It's a well known fact that driving in D.C. ranks somewhere on the pleasantness scale between having scorpion babies planted in your lower intestines and being used as a hockey puck. But the question is, why is it so bad? A number of theories abound:
1) Large numbers of drivers who are relatively new to the area. This includes transplants, tourons, students, and worst of all, diplomats who can't be charged with vehicular homicide because we don't want their home government in East Crapistan to punish our diplomats in that country for some trumped up charge. That means there's a good chance of someone driving too slow to look for exits, needing to do an abrupt lane change, or suffering under the delusion that all the cars on the road are fire-breathing dragons that must be destroyed.
2) Too much signage, little of which is helpful. If you put enough signs up all over the roads, the important messages get drowned out by ones that say "Newseum, 2 miles ahead" and "You are driving on a road". Plus, some of the rules are complex enough to require driving super-slow to read fully, such as "No left turn, except M-F 7AM-10:30 AM, Oct. thru Apr and Holidays" or "HOV 3, East Bound to Beltway, 3:30-8:30 Weekdays". This was done by the same sort of people who think that all those disclosures on credit card applications actually help anyone understand their deal.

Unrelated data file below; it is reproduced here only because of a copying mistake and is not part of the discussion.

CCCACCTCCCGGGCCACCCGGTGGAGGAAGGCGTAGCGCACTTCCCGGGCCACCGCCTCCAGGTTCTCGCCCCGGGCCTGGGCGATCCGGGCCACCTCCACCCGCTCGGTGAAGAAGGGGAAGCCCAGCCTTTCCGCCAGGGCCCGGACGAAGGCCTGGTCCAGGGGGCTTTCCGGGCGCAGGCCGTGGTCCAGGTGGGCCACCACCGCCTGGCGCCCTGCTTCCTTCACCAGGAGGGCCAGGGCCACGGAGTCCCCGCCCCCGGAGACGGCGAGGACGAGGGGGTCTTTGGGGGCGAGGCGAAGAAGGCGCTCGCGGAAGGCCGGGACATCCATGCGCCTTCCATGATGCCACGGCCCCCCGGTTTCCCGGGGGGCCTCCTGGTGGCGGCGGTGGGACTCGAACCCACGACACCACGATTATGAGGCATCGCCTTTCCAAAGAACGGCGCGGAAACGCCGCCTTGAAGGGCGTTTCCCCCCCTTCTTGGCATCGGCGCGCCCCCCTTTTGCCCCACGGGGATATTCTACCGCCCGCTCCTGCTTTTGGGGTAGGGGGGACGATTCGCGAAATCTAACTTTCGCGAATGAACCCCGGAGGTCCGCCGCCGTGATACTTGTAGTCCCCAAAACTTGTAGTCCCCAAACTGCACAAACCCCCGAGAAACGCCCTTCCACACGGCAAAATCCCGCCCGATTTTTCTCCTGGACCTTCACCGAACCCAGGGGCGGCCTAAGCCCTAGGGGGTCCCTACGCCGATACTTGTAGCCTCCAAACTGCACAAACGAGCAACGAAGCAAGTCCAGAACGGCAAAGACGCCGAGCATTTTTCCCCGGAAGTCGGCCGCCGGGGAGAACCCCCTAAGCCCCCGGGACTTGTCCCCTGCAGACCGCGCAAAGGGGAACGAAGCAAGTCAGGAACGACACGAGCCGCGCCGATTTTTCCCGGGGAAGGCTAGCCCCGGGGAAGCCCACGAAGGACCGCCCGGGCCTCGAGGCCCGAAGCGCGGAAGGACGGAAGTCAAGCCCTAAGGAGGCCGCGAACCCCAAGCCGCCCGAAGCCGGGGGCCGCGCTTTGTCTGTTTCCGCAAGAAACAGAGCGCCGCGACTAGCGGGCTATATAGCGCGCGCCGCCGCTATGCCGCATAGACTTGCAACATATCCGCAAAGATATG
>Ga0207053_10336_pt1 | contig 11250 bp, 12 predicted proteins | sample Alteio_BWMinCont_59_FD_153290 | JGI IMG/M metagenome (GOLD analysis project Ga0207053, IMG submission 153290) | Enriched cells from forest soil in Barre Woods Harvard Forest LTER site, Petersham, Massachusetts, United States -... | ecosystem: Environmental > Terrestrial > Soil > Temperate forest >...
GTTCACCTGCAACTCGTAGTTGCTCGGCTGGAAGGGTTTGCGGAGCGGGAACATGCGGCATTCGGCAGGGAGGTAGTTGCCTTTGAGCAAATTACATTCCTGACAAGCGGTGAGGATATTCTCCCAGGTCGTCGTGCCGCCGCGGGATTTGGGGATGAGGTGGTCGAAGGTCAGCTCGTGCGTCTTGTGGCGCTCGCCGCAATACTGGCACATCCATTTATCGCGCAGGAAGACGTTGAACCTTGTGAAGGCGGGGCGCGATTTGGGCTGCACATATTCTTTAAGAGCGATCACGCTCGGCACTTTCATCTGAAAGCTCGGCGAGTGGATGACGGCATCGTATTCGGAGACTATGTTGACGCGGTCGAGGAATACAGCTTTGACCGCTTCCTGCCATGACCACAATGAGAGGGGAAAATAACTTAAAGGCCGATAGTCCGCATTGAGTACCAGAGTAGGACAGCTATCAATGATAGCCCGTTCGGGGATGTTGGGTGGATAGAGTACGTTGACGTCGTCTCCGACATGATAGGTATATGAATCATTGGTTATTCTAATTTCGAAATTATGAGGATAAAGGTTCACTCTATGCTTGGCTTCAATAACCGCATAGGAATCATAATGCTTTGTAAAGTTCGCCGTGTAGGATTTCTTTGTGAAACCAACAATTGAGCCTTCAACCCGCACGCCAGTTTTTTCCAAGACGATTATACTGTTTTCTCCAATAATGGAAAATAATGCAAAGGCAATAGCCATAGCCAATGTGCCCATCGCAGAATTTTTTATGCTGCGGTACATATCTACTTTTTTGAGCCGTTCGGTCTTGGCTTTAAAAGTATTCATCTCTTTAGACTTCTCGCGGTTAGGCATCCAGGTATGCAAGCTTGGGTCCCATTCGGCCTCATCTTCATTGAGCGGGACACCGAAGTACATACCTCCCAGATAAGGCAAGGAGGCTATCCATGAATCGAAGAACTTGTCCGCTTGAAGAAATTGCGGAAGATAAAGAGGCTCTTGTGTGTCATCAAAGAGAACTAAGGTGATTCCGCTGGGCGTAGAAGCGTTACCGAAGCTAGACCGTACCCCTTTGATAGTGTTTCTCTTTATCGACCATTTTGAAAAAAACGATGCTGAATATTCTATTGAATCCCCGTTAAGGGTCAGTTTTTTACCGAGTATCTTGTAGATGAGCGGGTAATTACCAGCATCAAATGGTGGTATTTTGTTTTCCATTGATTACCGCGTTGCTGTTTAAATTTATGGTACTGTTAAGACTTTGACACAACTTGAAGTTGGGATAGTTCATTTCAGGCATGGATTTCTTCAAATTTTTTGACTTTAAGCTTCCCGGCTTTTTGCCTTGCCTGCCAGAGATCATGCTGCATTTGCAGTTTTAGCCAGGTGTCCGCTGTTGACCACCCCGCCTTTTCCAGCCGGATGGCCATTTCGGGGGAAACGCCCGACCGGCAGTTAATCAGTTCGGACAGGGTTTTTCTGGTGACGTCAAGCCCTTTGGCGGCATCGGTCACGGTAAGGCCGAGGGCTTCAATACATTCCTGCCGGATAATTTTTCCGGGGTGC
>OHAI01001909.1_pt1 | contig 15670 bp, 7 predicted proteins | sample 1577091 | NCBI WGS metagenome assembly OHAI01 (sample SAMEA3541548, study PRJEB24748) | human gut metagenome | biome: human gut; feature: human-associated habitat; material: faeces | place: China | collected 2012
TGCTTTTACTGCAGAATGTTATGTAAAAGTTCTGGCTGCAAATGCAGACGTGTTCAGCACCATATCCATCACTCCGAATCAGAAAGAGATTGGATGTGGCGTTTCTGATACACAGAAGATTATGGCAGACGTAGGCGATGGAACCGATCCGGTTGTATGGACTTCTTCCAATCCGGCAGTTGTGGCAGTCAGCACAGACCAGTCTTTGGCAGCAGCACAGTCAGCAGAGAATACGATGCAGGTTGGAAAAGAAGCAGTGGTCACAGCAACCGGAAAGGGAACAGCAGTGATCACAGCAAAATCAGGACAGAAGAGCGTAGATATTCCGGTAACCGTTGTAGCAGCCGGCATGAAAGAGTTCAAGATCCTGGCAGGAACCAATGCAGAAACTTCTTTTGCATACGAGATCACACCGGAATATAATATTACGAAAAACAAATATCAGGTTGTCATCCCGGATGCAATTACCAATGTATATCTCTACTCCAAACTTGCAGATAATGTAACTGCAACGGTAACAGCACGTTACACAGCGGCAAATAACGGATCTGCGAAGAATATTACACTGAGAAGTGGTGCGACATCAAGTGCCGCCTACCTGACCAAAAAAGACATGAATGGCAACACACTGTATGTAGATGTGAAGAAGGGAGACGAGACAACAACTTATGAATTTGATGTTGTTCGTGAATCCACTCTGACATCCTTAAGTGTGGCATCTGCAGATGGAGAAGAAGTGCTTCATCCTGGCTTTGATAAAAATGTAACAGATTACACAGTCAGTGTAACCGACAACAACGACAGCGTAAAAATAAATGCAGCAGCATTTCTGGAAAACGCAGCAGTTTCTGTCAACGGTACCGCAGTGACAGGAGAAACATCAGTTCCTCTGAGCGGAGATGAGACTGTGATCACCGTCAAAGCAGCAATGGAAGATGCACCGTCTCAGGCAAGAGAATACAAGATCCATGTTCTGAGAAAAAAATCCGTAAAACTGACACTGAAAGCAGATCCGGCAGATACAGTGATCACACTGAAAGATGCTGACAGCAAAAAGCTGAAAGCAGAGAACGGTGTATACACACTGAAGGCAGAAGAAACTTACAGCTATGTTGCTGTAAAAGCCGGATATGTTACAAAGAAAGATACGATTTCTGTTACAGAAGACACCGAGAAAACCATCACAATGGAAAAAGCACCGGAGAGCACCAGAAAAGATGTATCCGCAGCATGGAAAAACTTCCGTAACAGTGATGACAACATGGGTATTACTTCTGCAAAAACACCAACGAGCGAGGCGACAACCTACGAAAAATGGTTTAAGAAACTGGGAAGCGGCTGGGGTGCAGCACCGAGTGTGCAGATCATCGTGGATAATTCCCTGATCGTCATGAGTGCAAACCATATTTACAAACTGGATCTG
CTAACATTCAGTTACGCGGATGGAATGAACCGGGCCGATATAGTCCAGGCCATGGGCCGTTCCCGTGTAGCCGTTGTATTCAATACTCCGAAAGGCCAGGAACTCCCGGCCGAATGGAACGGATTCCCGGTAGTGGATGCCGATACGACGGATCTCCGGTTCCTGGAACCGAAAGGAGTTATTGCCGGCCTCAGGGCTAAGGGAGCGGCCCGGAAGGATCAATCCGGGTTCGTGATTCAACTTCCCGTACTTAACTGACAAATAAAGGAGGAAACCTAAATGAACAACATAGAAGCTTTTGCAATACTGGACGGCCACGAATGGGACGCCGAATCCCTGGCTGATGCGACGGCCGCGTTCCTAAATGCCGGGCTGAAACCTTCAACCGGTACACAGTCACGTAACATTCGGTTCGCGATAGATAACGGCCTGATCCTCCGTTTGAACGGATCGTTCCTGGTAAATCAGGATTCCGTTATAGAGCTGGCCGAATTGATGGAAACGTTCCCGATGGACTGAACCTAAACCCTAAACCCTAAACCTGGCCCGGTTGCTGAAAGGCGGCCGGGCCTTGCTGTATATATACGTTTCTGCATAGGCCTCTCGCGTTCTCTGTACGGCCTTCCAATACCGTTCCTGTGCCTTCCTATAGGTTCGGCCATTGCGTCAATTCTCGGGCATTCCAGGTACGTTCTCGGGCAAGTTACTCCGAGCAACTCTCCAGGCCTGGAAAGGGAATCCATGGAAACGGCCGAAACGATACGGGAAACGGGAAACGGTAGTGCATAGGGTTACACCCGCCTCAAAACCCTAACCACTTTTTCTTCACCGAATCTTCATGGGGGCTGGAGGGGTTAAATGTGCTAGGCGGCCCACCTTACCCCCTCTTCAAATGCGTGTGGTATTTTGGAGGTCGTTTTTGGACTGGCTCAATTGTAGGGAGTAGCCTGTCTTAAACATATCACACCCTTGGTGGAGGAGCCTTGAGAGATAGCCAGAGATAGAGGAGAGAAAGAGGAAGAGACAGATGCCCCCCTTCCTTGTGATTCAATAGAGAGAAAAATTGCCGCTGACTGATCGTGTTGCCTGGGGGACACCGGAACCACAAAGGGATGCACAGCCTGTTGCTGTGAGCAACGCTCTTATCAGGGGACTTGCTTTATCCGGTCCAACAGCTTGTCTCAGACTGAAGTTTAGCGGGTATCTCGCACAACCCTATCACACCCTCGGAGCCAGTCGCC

3) Road systems designed by deranged hill people who are still trying to prevent enemy armies from crossing their territory. How else can you explain that in Arlington there's a North 22nd Street that cuts off and picks up again at several points across the county? Or the almost complete absence of straight roads? Or the fact that Rte 50 takes on about six different names between Fairfax and North Arlington (many of which honor leaders in a rebellion against the country)? It also doesn't help that for many roads (particularly I-395) the abundance of exits, turnoffs, and road splits can force even a long-time resident to become confused, frustrated, and ultimately flung off in the wrong direction.
I'll go with any combination of the three. Of course, this could be addressed with a more extensive public transportation system--people cause a lot less damage to life and limb when they're lost in our Metro system compared to when they're cruising around in their SUVs--but I'm not holding my breath.
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